Chess Story

Directed by Philipp Stölzl
Film Movement
112 Minutes
Germany, Austria
Not Rated

Vienna, 1938: Austria is occupied by the Nazis. Dr. Josef Bartok (Oliver Masucci) is preparing to flee to America with his wife Anna when he is arrested by the Gestapo. As a former notary to the deposed Austrian aristocracy, he is told to help the local Gestapo leader gain access to their private bank accounts in order to fund the Nazi regime. Refusing to cooperate, Bartok is locked in solitary confinement. Just as his mind is beginning to crack, Bartok happens upon a book of famous chess games. To withstand the torture of isolation, Bartok disappears into the world of chess, maintaining his sanity only by memorizing every move. As the action flashes forward to a transatlantic crossing on which he is a passenger, it seems as though Bartok has finally found freedom. But recounting his story to his fellow travelers, it's clear that his encounters with both the Gestapo and with the royal game itself have not stopped haunting him. Adapted with opulent attention to period detail by filmmaker and opera director Philipp Stölzl, CHESS STORY brings Stefan Zweig's stirring final novella to life.

Director & Cast

  • Director: Philipp Stölzl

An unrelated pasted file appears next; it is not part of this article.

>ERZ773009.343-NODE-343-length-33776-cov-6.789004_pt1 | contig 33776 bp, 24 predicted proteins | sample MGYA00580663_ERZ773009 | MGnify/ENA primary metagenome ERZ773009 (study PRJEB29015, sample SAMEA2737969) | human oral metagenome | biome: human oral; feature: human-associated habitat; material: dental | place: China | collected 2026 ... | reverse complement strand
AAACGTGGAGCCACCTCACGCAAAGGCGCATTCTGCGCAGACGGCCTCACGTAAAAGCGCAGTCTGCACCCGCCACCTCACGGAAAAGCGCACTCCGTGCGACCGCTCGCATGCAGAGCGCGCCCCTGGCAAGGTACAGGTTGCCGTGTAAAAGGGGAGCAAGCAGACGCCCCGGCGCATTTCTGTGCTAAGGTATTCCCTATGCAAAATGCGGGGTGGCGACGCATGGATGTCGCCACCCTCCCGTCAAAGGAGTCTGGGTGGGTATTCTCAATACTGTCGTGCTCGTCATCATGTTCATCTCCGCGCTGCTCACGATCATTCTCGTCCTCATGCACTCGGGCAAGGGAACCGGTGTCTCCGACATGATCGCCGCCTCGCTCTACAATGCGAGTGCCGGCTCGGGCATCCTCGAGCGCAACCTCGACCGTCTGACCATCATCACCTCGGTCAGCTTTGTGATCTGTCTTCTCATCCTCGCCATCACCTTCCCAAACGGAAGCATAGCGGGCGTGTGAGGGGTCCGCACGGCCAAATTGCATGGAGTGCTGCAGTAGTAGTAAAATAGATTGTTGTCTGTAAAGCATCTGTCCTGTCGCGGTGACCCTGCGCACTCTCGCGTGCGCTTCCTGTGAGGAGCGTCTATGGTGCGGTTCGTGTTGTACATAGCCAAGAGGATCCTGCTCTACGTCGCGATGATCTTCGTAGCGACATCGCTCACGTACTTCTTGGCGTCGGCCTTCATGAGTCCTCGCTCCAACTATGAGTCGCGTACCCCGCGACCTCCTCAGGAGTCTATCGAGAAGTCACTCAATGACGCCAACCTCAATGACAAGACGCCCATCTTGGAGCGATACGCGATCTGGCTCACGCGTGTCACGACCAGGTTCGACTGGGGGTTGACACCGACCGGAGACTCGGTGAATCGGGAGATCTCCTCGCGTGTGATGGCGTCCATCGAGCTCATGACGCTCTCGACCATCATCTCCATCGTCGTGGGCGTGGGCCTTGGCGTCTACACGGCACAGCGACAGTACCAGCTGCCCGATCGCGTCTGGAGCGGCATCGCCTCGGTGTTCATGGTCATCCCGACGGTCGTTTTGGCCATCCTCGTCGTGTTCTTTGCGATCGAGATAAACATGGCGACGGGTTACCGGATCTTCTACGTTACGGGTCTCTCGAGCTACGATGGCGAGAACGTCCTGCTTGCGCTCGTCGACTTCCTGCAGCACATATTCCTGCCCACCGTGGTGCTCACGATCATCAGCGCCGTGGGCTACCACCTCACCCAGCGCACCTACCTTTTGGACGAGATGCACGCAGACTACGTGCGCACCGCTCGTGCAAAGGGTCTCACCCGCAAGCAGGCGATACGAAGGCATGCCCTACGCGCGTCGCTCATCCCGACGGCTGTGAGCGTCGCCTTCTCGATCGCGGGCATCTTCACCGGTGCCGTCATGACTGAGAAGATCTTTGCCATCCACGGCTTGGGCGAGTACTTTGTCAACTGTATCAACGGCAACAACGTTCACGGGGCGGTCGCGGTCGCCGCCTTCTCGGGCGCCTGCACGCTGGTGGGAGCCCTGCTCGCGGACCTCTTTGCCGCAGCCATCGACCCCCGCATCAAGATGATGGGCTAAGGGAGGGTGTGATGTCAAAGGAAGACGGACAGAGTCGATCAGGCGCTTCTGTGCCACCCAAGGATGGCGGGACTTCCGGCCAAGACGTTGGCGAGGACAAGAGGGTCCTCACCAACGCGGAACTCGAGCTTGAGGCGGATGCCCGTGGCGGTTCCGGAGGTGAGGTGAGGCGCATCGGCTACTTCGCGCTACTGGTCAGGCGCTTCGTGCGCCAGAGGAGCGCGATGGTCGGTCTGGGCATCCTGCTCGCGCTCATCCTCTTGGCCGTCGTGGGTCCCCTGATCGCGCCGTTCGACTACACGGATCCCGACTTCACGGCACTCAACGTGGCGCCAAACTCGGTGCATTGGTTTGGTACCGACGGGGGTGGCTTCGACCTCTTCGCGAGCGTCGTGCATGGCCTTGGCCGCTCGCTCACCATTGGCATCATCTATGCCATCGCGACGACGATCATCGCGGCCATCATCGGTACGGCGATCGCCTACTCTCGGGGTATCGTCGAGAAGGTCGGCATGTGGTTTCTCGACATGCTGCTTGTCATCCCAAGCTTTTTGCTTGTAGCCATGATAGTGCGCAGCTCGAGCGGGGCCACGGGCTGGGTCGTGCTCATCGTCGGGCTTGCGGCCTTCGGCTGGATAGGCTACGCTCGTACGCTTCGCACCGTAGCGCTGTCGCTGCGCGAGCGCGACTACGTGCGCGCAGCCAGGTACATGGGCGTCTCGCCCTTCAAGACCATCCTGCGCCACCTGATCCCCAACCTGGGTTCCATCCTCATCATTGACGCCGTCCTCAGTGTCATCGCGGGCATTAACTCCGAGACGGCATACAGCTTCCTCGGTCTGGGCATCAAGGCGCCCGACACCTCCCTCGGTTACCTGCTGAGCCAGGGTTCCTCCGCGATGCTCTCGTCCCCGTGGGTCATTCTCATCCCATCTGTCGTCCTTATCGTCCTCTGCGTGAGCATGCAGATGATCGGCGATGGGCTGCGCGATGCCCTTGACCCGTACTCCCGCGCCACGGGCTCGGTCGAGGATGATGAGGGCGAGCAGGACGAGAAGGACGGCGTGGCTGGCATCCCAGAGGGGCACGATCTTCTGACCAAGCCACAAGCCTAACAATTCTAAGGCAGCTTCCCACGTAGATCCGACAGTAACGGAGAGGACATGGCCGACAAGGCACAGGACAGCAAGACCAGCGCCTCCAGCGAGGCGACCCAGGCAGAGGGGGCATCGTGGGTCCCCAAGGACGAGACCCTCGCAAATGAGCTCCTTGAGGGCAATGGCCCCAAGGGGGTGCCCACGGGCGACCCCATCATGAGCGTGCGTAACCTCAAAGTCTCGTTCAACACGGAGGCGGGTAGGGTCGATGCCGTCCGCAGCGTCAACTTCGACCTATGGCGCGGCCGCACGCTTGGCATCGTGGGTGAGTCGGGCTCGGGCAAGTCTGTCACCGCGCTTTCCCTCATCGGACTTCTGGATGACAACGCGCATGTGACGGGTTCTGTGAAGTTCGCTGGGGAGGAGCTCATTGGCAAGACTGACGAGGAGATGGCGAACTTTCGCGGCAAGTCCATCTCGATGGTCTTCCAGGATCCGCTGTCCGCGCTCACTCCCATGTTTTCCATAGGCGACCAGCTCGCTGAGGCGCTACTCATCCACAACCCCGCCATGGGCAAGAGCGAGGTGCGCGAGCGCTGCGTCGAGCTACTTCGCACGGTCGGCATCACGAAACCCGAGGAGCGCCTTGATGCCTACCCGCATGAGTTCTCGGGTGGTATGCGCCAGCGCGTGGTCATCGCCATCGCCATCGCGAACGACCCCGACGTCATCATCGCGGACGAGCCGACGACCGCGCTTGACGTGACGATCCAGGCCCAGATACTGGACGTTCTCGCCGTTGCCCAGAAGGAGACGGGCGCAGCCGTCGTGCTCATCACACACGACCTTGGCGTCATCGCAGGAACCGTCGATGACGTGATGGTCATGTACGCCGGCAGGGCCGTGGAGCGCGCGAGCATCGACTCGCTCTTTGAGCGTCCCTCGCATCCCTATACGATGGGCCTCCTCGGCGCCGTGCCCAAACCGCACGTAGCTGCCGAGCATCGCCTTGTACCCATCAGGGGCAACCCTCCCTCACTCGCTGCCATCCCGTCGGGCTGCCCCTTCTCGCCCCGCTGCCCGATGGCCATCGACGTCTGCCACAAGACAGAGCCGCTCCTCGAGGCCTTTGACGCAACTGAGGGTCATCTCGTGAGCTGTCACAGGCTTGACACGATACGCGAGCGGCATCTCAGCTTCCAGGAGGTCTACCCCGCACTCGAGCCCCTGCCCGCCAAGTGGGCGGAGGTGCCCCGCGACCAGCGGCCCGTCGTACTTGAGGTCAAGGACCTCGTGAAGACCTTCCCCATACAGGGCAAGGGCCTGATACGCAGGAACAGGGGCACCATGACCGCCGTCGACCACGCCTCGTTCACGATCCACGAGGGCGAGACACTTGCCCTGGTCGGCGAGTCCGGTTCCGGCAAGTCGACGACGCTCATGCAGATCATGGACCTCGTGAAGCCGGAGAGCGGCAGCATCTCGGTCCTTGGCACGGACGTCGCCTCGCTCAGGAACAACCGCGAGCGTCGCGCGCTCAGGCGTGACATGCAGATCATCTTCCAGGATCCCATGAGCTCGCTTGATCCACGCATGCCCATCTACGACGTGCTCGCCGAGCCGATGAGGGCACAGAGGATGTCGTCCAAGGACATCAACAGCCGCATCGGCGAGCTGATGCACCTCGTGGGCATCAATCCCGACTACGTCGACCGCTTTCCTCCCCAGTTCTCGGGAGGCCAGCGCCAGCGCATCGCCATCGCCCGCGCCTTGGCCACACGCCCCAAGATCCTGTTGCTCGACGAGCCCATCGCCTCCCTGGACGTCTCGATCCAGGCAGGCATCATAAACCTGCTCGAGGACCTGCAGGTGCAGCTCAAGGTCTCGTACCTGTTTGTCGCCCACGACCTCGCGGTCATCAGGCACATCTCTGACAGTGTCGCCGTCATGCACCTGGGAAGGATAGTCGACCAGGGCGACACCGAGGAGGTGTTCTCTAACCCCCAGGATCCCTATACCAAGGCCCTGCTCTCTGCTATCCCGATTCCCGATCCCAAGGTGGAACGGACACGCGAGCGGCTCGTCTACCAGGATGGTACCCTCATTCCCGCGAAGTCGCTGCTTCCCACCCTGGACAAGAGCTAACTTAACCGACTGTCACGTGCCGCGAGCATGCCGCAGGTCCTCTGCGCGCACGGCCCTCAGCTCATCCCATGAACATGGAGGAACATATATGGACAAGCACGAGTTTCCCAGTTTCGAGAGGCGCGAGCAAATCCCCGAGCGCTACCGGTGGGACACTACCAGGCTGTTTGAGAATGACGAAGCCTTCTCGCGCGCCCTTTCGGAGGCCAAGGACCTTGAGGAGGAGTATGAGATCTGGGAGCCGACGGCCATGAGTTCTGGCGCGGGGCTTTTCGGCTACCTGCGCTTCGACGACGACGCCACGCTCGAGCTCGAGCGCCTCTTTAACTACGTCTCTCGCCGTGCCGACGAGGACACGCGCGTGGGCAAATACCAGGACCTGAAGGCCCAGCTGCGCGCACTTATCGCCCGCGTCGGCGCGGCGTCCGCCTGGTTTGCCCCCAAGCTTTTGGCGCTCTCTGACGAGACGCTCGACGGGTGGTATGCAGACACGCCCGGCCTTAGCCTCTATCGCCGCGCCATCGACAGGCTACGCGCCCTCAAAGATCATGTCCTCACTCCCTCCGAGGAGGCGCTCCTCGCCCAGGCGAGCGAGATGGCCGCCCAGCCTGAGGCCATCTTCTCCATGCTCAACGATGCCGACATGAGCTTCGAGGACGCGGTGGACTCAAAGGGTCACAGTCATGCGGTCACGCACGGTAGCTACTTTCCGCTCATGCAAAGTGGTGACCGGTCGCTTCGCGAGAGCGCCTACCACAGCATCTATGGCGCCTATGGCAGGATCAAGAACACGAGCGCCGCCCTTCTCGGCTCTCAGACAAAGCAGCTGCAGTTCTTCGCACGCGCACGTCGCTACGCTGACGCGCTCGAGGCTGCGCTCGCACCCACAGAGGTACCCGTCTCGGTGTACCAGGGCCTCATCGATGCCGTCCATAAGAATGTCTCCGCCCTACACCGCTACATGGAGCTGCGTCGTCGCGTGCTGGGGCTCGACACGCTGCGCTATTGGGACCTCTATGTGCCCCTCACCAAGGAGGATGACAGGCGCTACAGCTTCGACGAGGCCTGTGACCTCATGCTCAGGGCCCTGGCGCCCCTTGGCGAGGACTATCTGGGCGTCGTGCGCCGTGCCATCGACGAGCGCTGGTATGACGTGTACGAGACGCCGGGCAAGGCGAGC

• Starring: Oliver Masucci
  • Starring: Rolf Lassgård
  • Starring: Albrecht Schuch
  • Starring: Birgit Minichmayr

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  • "The adaptation of ""Chess Story"" is one of the rare cases in which the film has not only managed to leave the original behind, but to surpass it. Visually intoxicating...."
    Süddeutsche Zeitung
  • "Sensational adaptation of Stefan Zweig...a forceful drama, smart and thrilling. Masucci acts superbly.... "
  • "Phillip Stölzl has transformed Stefan Zweig's ""Chess Story"" into impressive historical cinema, full of opulent images and intense acting performances. "
  • "Enthralling, great cinema! "
  • "Director Philipp Stölzl creates an incredibly intense, gripping cinematic experience from a pointed script. "
  • "This film... moves because of Oliver Masucci, who acts with fantastic despair. And because of the wonderful Birgit Minichmayr.... "
    Der Spiegel